So so I think to myself, I first of all, I quit thinking about all my frickin faults and flaws because the more I dwell on how here here's the deal, when you want to call it straight out, I'm going to be as arrogant as I need to be here. I'm the best at some things in life that I just have a skill set that nobody else has. And I got to tell you, I go outside that box. I am the worst in the world. I fumbled through I want to hire people to cover up the things the things I'm good at, I want to live in. I mean I have more fun with that and and you know again, not appreciating but I think most people believe there's a guy but I mean, think God designed us with a certain talent, certain DNA to do certain things. And quite honestly, I don't want to do what you do. I'm you selling real estate, oh my gosh, I'd rather kill myself. And the fact that you do it, thank God, we got somebody good high integrity, loves people wants to serve them. That's great that Amy, and but that's okay. And I think that there's this all this false humility Well, I'm, I'm no good at bs you were designed to be great at something. So my first comment would be this. I'm a big advocate of a life plan. I love life planning. And I think that life planning is a huge, it's a cliche term, but I will tell you that a life plan really says you build the life that you want, it's going to come. And I think that if you do that, there's always different accounts, and you're gonna create accounts. But, and what the accounts are, are like will say, my relationship with God, my relationship with my wife, that's another account, my relation, my kids, my finances, my health, each one of those accounts, what I'm what those look like. But I think even before that, there has to be a time where you put your phone down, you go out and this sounds so damn hippyish. But you go out in the middle of a field, you go out in a park, you go sit out in a country road at midnight with a million stars, and you think to yourself, what am I good at? What What do I get off on? What am I great, what what fills my tank? And you know, there has to be a skill set that really does it. And I think that you start building from there, you find out what the thing is that excites you, I can tell you what excites me I had a conversation with with with a recruiter earlier today. I said, you know, the only thing I really care about is if I can change people's lives and make money doing that I'm going to happen. Now, the fact that I'm in law, the fact that I'm in mortgages, have two careers that that's awesome. But those are really conduits to fill up my tank, you know what I mean? And that's such a big coin flip from where I was a million years ago. And it's depressing the world about me, and I'm more happy filling other people up, and I get paid to do it. So it's pretty cool. But then my point is, if I hold those counts, and you're going to start investing in those accounts, so let's just say with my wife, my account might say that I spent one meal a week out with her and it could be just going to Portillo's to get a hotdog for we're not there for the hotdog, we're there to hang with each other. And remember that we married each other. And then maybe I'll say, once a quarter, we'll do a family vacation. And once a year, just she and I will on vacation. And so I start making plans to fill up each account in ways that can be calendered. And ways that can be measured. And so I can, but I think the more you start focusing on those good as opposed to me going back to all the crappy stuff I've done in the past. Because as soon as I say don't pick up pick off it. I'm screwed. You know.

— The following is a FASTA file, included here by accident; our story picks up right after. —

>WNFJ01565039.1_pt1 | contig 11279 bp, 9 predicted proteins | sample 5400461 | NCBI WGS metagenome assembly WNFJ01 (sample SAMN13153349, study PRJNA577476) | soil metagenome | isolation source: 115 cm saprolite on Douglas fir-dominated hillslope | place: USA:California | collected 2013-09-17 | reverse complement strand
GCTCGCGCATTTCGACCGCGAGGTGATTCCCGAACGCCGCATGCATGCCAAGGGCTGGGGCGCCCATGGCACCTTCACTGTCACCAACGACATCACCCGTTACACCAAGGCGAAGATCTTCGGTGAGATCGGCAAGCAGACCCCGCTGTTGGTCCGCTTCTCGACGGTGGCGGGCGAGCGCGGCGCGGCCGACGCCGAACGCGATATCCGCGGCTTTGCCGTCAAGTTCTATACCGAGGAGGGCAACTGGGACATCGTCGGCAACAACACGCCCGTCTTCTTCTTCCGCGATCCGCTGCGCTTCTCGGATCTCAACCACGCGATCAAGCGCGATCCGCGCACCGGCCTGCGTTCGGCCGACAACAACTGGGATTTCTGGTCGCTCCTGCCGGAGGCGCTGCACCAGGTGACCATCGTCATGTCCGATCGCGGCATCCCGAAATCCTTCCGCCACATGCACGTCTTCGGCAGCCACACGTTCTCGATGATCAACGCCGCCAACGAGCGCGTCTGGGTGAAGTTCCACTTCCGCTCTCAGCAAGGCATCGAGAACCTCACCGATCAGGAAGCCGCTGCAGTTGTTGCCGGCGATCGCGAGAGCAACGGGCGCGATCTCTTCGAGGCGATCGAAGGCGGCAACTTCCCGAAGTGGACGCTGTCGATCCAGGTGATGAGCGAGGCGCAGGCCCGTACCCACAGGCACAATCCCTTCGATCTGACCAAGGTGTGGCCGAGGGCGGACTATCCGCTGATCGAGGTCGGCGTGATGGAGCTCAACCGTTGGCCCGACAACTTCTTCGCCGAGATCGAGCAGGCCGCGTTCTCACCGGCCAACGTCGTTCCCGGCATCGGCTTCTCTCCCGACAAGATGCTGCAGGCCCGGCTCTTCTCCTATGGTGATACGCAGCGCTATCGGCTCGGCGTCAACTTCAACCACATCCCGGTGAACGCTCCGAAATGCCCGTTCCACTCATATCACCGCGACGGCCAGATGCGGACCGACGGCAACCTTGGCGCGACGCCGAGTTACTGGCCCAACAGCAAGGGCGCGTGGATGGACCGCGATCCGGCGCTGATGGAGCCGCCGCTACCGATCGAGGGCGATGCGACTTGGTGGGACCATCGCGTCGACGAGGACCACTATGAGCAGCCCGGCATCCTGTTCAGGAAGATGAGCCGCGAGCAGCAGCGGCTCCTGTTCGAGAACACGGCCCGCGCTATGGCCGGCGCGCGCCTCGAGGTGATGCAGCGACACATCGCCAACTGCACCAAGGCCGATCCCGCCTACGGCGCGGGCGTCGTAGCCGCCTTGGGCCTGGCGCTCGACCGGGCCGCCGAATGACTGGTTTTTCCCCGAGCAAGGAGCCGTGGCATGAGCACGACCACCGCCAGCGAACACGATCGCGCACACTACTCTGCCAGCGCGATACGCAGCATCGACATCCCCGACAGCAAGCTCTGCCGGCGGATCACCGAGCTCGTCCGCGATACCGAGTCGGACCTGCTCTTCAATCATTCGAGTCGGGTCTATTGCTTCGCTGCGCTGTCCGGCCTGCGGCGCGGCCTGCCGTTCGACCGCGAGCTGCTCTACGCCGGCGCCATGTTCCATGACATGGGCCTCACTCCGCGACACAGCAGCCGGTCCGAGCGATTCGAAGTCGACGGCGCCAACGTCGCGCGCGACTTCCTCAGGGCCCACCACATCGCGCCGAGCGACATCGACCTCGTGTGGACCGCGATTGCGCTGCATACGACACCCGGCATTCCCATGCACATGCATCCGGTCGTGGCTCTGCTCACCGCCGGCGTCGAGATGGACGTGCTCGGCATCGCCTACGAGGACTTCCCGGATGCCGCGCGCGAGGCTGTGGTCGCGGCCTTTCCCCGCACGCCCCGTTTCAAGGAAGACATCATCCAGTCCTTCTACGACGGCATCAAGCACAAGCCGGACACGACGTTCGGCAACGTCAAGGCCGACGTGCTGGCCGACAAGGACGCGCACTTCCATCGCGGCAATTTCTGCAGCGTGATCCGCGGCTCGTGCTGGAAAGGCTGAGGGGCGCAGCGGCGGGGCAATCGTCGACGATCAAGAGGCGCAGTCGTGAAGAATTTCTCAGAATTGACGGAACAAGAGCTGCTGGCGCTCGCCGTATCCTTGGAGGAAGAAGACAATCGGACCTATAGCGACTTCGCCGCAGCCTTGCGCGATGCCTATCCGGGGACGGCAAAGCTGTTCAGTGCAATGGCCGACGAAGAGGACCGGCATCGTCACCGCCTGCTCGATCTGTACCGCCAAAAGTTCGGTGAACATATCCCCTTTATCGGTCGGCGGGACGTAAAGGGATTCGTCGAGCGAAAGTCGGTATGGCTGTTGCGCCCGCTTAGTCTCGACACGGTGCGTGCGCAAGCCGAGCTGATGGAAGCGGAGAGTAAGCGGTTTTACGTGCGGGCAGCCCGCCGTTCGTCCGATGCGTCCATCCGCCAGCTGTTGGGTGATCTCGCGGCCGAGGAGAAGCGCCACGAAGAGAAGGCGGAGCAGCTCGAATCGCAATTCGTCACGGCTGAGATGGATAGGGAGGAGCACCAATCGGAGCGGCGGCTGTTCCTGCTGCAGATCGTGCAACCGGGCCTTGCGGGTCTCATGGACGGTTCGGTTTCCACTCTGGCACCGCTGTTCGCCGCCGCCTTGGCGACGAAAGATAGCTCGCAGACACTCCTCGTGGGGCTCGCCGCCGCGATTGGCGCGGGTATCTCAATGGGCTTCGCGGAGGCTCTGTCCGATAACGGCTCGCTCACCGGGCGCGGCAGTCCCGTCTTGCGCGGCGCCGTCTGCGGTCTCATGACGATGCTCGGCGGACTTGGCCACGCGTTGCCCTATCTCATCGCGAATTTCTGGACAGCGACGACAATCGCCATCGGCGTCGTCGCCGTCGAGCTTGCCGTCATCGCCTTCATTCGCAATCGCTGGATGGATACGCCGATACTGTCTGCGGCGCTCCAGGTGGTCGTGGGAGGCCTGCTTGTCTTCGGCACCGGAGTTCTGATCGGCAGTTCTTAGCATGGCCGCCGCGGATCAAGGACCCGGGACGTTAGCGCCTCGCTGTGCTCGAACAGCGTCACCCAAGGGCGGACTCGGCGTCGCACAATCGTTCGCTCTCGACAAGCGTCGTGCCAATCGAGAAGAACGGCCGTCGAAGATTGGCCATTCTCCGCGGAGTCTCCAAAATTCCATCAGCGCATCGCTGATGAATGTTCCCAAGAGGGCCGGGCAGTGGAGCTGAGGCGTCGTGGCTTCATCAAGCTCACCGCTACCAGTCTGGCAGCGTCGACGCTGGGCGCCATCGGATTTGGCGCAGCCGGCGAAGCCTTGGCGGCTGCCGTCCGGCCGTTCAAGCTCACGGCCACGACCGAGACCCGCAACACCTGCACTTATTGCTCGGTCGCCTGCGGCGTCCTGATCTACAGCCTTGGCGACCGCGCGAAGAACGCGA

Justin Letheby 28:13